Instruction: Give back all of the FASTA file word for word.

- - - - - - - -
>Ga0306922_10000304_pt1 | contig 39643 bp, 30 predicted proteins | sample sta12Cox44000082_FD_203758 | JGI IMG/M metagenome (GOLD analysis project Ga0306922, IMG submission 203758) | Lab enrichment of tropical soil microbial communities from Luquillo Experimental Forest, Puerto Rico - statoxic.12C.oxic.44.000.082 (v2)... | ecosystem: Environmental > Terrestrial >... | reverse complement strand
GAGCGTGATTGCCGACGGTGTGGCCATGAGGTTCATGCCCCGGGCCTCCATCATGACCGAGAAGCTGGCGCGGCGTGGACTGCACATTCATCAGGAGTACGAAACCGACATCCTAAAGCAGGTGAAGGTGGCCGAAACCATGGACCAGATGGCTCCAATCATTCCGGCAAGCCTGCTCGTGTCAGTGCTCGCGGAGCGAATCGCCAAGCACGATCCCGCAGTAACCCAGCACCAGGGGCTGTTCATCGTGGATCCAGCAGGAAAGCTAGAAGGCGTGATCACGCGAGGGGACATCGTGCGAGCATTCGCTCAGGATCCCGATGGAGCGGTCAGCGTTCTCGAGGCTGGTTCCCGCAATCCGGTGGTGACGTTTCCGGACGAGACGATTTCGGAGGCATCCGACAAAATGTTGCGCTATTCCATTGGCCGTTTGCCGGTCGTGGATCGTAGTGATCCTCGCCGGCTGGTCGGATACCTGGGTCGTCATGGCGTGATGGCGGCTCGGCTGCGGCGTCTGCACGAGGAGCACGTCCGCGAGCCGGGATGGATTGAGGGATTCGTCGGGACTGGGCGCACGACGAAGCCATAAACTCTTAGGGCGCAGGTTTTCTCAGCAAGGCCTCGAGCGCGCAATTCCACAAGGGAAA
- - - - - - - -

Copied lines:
>Ga0306922_10000304_pt1 | contig 39643 bp, 30 predicted proteins | sample sta12Cox44000082_FD_203758 | JGI IMG/M metagenome (GOLD analysis project Ga0306922, IMG submission 203758) | Lab enrichment of tropical soil microbial communities from Luquillo Experimental Forest, Puerto Rico - statoxic.12C.oxic.44.000.082 (v2)... | ecosystem: Environmental > Terrestrial >... | reverse complement strand
GAGCGTGATTGCCGACGGTGTGGCCATGAGGTTCATGCCCCGGGCCTCCATCATGACCGAGAAGCTGGCGCGGCGTGGACTGCACATTCATCAGGAGTACGAAACCGACATCCTAAAGCAGGTGAAGGTGGCCGAAACCATGGACCAGATGGCTCCAATCATTCCGGCAAGCCTGCTCGTGTCAGTGCTCGCGGAGCGAATCGCCAAGCACGATCCCGCAGTAACCCAGCACCAGGGGCTGTTCATCGTGGATCCAGCAGGAAAGCTAGAAGGCGTGATCACGCGAGGGGACATCGTGCGAGCATTCGCTCAGGATCCCGATGGAGCGGTCAGCGTTCTCGAGGCTGGTTCCCGCAATCCGGTGGTGACGTTTCCGGACGAGACGATTTCGGAGGCATCCGACAAAATGTTGCGCTATTCCATTGGCCGTTTGCCGGTCGTGGATCGTAGTGATCCTCGCCGGCTGGTCGGATACCTGGGTCGTCATGGCGTGATGGCGGCTCGGCTGCGGCGTCTGCACGAGGAGCACGTCCGCGAGCCGGGATGGATTGAGGGATTCGTCGGGACTGGGCGCACGACGAAGCCATAAACTCTTAGGGCGCAGGTTTTCTCAGCAAGGCCTCGAGCGCGCAATTCCACAAGGGAAA